I asked the students, “Are you guys reading The Crucible?”
“I would have rather taught that than watch Freedom Writers.”
One student asked me, “What do you have against the movie?”
I don’t have a problem with the movie. I don’t have a problem with the author’s methods of teaching.
I do have a problem with the assumption that there haven’t been amazing, wonderful things happening in classrooms all around the country. I do have a problem with the assumption that there haven’t been educators worthy of a book deal or movie. I have a problem with people who have a profound impact on students that leave the classroom (she left the classroom after fours years of teaching, according to Wikipedia, but is still in education). I have a problem with books made into movies that Hollywood-ize everything, portraying the worst of every stereotype and race.
I cringe whenever I have to show a movie but since the author herself visited the campus last week, I suppose it warranted a showing. (That and the teacher did not anticipate her absence today.)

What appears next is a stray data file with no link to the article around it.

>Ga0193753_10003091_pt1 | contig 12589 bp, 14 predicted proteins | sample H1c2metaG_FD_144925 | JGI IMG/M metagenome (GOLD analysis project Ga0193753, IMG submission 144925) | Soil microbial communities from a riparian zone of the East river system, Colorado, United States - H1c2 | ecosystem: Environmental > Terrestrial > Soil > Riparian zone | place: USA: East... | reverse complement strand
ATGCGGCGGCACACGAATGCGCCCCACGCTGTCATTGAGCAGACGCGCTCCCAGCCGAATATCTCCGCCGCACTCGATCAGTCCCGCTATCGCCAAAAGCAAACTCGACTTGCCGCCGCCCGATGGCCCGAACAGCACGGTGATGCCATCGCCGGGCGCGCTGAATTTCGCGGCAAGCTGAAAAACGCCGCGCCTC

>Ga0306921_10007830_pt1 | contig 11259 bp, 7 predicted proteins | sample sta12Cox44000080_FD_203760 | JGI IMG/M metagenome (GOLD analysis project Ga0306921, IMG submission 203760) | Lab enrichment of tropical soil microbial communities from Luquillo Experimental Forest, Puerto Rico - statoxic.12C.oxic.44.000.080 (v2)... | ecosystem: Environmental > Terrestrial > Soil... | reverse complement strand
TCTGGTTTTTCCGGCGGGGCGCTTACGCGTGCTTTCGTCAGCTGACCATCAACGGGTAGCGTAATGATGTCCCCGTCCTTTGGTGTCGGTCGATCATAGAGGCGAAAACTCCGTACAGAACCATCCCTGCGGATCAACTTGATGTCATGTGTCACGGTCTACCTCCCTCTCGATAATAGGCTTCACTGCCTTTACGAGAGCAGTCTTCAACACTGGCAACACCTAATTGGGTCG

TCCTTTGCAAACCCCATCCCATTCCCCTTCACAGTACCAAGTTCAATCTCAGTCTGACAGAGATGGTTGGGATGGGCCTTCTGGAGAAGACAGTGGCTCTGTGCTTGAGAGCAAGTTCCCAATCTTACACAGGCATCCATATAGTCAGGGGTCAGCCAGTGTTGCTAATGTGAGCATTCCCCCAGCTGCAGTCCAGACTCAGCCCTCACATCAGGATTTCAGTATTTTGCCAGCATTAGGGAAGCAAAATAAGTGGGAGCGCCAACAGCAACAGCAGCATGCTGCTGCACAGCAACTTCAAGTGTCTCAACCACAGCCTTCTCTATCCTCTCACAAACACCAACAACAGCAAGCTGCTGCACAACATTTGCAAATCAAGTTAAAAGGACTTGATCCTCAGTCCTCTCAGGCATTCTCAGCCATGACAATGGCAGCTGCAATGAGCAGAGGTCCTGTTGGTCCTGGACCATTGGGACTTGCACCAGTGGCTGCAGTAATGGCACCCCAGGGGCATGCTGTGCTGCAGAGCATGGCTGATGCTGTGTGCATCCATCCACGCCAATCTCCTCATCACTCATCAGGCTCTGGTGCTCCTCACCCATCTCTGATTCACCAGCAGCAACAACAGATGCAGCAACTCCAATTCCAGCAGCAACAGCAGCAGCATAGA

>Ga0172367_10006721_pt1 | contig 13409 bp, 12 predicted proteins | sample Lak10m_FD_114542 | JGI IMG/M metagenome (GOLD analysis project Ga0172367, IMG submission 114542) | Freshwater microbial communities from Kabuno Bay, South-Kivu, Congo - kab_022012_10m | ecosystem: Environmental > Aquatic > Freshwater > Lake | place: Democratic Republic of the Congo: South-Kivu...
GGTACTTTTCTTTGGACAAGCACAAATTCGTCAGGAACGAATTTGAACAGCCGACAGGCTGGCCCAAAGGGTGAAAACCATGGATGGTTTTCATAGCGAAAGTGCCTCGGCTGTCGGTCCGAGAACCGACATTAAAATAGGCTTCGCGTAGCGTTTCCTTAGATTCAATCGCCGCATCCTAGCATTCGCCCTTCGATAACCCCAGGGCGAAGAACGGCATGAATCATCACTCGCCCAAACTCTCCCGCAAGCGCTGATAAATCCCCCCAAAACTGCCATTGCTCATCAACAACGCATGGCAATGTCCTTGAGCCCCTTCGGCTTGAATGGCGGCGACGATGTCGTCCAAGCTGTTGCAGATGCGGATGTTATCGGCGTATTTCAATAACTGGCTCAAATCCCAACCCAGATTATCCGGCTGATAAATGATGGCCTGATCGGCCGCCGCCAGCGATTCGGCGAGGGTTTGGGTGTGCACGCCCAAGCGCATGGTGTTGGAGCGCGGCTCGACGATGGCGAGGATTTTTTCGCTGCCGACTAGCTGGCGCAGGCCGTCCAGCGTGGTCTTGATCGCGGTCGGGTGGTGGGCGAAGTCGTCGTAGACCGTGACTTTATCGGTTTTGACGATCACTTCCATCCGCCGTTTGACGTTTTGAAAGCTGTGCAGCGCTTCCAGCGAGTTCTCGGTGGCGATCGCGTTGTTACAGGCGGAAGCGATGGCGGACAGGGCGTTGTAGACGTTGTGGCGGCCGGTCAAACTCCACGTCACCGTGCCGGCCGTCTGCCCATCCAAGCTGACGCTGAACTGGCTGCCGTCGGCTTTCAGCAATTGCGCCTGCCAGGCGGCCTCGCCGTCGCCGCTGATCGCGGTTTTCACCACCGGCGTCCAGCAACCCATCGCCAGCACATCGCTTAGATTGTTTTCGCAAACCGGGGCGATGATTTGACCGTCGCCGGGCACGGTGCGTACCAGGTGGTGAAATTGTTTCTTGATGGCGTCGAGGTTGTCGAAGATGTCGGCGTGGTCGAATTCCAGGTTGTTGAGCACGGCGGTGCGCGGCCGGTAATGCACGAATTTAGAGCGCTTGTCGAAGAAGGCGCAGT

I assigned an essay to be written during the movie. Nothing major, just a couple of paragraphs that summarized the movie and commentary with examples. I wish I had written down some of the quotes I read from them. Most essays were full of observations and questions; many shared my concerns regarding stereotyping and exaggerating for Hollywood. But how many teenagers, let alone people, have been taught to think critically?